When Chicago was being rebuilt after the Great Fire of 1871, Montgomery Ward (of the old department store fame) lobbied the city to keep the entire lakefront on the water side of Lakeshore Drive free from development and open for the public to enjoy. Also, Chicago mandates that any development along the south side of the Chicago River allow for a public walking path. So, all along the lakefront in Chicago is a walking path and beaches. Along the Chicago River is a walking path and string of parks called the “Riverwalk” that connects to the lakefront path right next to the marina.

We decided to walk the Riverwalk to the junction of the North and South branches of the Chicago River, then cross over and walk back on the other side, which is about a 4-mile round trip. Along the walk, we got another view of the beautiful architecture we had seen on our Architecture Tour Boat ride.

As we were walking down the path, we saw the “Bridge House & Chicago River Museum”. This museum is in the mechanical and control tower of one of the many lift bridges (we walked under 11). The museum gave a neat view of the gearing used to lift the bridge and an overview of the history of the Chicago River.

One of the most interesting facts was that historically, the Chicago River ran into Lake Michigan, draining the watershed around Chicago. In the late 1800s, it had become VERY polluted, so much so that people could walk on the fat from the slaughterhouses that lined the banks. To get fresh water, the city built tunnels out into the lake and large intake structures as much as 4 miles off-shore. Still, over time, the pollution reached these intakes. So, to fix the problem and to provide a path for shipping to reach from Chicago to the Illinois River (and then on to the Mississippi), they built the “Chicago Industrial and Sanitary Canal.” This canal reversed the flow of the Chicago River through the city so that it now flows FROM Lake Michigan through the City and then on to the Illinois River, effectively flushing out the river.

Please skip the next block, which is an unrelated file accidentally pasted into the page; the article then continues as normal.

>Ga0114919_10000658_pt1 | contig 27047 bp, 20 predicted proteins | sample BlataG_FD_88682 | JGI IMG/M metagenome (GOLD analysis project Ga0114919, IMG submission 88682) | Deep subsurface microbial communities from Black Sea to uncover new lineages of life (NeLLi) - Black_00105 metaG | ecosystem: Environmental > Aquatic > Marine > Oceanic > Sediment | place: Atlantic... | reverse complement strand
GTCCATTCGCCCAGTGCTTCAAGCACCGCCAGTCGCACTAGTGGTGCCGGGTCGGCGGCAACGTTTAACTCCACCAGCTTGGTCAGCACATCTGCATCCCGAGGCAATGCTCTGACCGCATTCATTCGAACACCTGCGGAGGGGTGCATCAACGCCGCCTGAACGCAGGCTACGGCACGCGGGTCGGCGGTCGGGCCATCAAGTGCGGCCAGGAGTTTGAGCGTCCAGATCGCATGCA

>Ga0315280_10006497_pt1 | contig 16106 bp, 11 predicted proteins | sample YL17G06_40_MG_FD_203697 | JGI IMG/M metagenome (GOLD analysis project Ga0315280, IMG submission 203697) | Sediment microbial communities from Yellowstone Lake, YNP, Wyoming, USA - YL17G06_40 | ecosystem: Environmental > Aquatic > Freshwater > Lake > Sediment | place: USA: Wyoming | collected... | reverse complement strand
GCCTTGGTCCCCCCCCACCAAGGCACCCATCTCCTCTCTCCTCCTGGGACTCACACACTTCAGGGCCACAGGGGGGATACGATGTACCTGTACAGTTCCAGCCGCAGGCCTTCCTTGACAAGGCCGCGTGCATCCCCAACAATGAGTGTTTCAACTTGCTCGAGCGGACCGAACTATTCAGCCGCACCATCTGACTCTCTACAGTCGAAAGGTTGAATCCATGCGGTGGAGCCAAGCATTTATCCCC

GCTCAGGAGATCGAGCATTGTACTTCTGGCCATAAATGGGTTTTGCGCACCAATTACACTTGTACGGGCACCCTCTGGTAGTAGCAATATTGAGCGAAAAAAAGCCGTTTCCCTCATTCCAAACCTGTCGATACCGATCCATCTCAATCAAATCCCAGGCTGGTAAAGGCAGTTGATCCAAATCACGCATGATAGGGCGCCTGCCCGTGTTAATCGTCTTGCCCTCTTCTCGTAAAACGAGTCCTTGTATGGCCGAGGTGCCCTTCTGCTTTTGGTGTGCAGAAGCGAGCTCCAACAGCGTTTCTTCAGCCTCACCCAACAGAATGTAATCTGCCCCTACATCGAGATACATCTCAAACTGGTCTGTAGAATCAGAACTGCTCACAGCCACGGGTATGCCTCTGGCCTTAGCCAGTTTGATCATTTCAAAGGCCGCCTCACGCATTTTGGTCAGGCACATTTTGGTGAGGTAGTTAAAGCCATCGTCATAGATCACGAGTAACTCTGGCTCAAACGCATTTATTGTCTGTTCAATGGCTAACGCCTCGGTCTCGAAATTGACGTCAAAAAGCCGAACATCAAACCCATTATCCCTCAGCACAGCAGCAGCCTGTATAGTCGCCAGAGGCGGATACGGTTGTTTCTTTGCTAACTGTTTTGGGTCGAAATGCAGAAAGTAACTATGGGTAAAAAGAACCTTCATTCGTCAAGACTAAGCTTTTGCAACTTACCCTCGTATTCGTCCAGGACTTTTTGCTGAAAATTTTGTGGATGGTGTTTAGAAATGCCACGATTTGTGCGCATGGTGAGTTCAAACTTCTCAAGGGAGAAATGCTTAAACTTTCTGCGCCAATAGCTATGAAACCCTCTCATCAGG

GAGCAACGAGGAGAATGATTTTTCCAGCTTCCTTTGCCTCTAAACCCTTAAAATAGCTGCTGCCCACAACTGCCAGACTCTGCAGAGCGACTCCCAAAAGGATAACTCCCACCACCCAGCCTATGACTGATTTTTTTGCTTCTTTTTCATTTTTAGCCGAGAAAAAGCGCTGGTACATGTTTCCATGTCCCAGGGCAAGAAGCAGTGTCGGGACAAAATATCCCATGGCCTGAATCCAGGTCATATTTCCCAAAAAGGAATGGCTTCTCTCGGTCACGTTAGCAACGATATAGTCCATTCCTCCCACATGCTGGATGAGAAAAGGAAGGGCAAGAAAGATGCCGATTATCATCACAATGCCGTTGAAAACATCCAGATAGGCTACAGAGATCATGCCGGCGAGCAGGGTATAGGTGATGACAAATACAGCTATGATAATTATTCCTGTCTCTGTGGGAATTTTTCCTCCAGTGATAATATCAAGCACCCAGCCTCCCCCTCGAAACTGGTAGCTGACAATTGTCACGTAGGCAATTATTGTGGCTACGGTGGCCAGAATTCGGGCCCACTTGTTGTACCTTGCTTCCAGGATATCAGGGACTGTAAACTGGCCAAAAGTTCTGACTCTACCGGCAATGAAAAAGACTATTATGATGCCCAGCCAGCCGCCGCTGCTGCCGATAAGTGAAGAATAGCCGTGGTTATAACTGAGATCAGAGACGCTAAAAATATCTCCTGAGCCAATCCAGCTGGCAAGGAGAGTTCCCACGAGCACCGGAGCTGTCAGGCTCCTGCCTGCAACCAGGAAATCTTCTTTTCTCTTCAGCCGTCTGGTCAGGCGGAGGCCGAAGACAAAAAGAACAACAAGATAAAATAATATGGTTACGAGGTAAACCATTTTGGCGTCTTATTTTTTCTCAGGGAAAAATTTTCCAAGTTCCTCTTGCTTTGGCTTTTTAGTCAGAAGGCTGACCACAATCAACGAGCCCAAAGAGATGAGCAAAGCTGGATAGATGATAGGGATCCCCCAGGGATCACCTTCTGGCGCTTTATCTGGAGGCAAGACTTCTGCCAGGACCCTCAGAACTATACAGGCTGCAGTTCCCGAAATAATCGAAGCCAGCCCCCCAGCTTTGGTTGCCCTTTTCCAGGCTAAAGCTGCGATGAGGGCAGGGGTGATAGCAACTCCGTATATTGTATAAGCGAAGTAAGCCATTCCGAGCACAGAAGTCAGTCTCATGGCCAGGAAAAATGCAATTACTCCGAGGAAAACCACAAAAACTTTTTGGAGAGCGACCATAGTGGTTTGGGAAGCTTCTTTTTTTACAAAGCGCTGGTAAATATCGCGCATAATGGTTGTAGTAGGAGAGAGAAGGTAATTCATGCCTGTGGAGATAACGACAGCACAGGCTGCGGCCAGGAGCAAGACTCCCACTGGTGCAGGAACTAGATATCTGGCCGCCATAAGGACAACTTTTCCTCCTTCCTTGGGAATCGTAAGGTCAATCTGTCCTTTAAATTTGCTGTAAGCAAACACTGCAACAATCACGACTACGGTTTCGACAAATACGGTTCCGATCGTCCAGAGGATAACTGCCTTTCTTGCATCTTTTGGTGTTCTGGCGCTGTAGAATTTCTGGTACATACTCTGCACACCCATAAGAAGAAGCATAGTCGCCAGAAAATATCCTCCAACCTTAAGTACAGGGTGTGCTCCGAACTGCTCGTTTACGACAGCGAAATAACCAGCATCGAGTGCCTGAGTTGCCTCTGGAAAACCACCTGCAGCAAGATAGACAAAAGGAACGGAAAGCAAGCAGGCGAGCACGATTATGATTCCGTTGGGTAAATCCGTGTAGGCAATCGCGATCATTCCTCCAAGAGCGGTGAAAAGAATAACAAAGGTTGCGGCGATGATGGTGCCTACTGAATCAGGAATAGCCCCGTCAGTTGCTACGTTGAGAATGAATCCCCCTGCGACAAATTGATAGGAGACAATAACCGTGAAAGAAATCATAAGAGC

As part of the project, they also installed sewer lines and treatment facilities, but the primary solution was to drain all of the pollution into the Illinois River rather than into Lake Michigan.

After reaching the end of the Riverwalk, we crossed over to the north side of the river and started back toward the lake. We walked down “The Magnificent Mile,” also known as North Michigan Avenue. This one of the major shopping streets in Chicago with all of the high-end stores, Neiman Marcus, Sacks Fifth Avenue, Tiffany, Burberry, a 5-story Starbucks, and lots of other name-brand chain stores!

Also on Michigan Avenue is the Historic Watertower. This is a stone water tower built before the great fire and was one of the only structures left standing in the area when it burned.

At the corner of Michigan Avenue is the beautiful gothic-style Chicago Tribune Tower. One of our favorite buildings in the city. All along the facade, there are small chunks of stone sticking out with labels. These are stones taken from famous structures around the world. The Great Pyramid of Giza, The Parthenon, The Berlin Wall, Solomon’s Temple, and Mt Rushmore, to name but a few.

Also, down a scary set of stairs, in the lower section of the area (Chicago has one or two levels of streets and parking garages underground around most of the downtown) is the famous “Billy Goat Tavern”. The Billy Goat was a favorite spot for the reporters from the Chicago Tribune. It started as just a bar, and then they started serving “Cheezborger”s. These are tasty, simple burgers. Cooked on a flat top, with or without cheese, fresh plain hamburger buns, you put on your own condiments (Pickles, onions, catchup, mustard). The signs say “No Pepsi. Coke.” (no commie cola, a restaurant after my own heart, only good ol’ Coca-Cola!) They also have a sign that says “No Fries, Chips.” Only potato chips! It was lunchtime, so we each had a double “Cheezborger” and a bag of chips. Delicious!